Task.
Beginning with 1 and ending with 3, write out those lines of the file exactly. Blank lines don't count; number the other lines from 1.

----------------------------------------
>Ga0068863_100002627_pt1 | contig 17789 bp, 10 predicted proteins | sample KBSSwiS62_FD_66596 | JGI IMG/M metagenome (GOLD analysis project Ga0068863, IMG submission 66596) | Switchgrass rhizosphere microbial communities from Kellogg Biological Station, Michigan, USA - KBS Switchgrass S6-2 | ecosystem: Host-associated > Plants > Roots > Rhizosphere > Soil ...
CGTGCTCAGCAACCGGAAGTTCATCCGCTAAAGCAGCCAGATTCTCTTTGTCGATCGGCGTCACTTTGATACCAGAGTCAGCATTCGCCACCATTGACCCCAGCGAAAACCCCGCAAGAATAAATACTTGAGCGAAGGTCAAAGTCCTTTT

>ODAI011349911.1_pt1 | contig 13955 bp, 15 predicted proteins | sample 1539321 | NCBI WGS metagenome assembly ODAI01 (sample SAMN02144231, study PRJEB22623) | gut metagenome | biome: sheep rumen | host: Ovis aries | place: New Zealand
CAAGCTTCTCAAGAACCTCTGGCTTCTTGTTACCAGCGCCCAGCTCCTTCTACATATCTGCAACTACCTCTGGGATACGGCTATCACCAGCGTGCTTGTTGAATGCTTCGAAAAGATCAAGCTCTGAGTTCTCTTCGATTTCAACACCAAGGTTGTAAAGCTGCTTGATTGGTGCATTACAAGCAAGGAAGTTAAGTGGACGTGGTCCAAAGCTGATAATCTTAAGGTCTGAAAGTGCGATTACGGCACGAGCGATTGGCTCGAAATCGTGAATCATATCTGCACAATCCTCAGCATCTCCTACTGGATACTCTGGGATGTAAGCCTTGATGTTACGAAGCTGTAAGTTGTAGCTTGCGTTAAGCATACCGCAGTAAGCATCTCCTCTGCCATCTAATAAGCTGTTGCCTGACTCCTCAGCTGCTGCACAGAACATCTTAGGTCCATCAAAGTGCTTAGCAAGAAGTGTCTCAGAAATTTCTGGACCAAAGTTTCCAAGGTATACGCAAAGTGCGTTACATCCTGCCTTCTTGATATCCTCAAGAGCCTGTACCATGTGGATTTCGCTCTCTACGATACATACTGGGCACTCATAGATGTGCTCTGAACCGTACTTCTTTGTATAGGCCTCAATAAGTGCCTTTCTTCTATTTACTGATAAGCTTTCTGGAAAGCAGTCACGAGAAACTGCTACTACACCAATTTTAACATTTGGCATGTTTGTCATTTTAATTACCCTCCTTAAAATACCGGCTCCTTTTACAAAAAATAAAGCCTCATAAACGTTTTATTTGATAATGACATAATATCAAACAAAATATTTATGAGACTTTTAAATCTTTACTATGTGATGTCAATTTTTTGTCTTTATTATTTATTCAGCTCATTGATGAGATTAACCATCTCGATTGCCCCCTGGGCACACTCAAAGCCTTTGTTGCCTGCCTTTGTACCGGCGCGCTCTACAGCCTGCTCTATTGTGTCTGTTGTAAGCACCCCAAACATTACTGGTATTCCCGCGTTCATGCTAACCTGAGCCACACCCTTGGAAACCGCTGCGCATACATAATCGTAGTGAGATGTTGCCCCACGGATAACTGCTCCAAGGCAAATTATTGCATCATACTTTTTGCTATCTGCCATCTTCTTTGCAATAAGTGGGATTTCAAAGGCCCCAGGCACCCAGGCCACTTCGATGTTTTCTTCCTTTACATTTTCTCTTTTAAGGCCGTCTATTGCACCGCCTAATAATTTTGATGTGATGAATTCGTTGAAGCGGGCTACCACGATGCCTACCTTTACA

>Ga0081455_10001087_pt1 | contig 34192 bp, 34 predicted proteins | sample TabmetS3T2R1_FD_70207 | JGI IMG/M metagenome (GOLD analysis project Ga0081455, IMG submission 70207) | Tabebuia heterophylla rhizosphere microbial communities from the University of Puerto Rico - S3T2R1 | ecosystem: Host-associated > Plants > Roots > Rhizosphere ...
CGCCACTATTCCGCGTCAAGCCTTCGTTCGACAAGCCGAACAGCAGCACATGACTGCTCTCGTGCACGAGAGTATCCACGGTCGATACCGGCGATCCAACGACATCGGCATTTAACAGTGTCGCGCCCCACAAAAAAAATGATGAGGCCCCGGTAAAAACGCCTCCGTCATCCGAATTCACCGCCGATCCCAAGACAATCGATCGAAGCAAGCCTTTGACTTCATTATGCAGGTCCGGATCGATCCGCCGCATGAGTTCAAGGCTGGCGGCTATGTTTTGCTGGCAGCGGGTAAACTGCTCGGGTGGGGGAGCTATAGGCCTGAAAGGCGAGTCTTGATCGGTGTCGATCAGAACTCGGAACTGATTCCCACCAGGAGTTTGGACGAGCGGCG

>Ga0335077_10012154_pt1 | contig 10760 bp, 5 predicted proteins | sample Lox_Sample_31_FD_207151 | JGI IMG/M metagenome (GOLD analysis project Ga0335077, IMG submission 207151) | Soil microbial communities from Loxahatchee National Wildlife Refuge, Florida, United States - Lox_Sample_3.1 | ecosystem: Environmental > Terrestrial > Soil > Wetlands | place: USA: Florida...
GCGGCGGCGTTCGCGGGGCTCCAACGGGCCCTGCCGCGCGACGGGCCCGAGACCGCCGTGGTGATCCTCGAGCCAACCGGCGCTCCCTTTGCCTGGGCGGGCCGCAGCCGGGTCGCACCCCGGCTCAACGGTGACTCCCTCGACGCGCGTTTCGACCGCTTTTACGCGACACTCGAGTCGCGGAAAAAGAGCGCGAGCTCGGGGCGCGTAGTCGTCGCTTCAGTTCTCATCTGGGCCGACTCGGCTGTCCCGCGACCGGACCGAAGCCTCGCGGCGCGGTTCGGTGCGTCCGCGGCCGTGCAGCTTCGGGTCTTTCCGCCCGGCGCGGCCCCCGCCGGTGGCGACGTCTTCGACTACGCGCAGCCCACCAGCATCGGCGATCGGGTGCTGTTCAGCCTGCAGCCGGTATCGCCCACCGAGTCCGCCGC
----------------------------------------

>Ga0068863_100002627_pt1 | contig 17789 bp, 10 predicted proteins | sample KBSSwiS62_FD_66596 | JGI IMG/M metagenome (GOLD analysis project Ga0068863, IMG submission 66596) | Switchgrass rhizosphere microbial communities from Kellogg Biological Station, Michigan, USA - KBS Switchgrass S6-2 | ecosystem: Host-associated > Plants > Roots > Rhizosphere > Soil ...
CGTGCTCAGCAACCGGAAGTTCATCCGCTAAAGCAGCCAGATTCTCTTTGTCGATCGGCGTCACTTTGATACCAGAGTCAGCATTCGCCACCATTGACCCCAGCGAAAACCCCGCAAGAATAAATACTTGAGCGAAGGTCAAAGTCCTTTT

>ODAI011349911.1_pt1 | contig 13955 bp, 15 predicted proteins | sample 1539321 | NCBI WGS metagenome assembly ODAI01 (sample SAMN02144231, study PRJEB22623) | gut metagenome | biome: sheep rumen | host: Ovis aries | place: New Zealand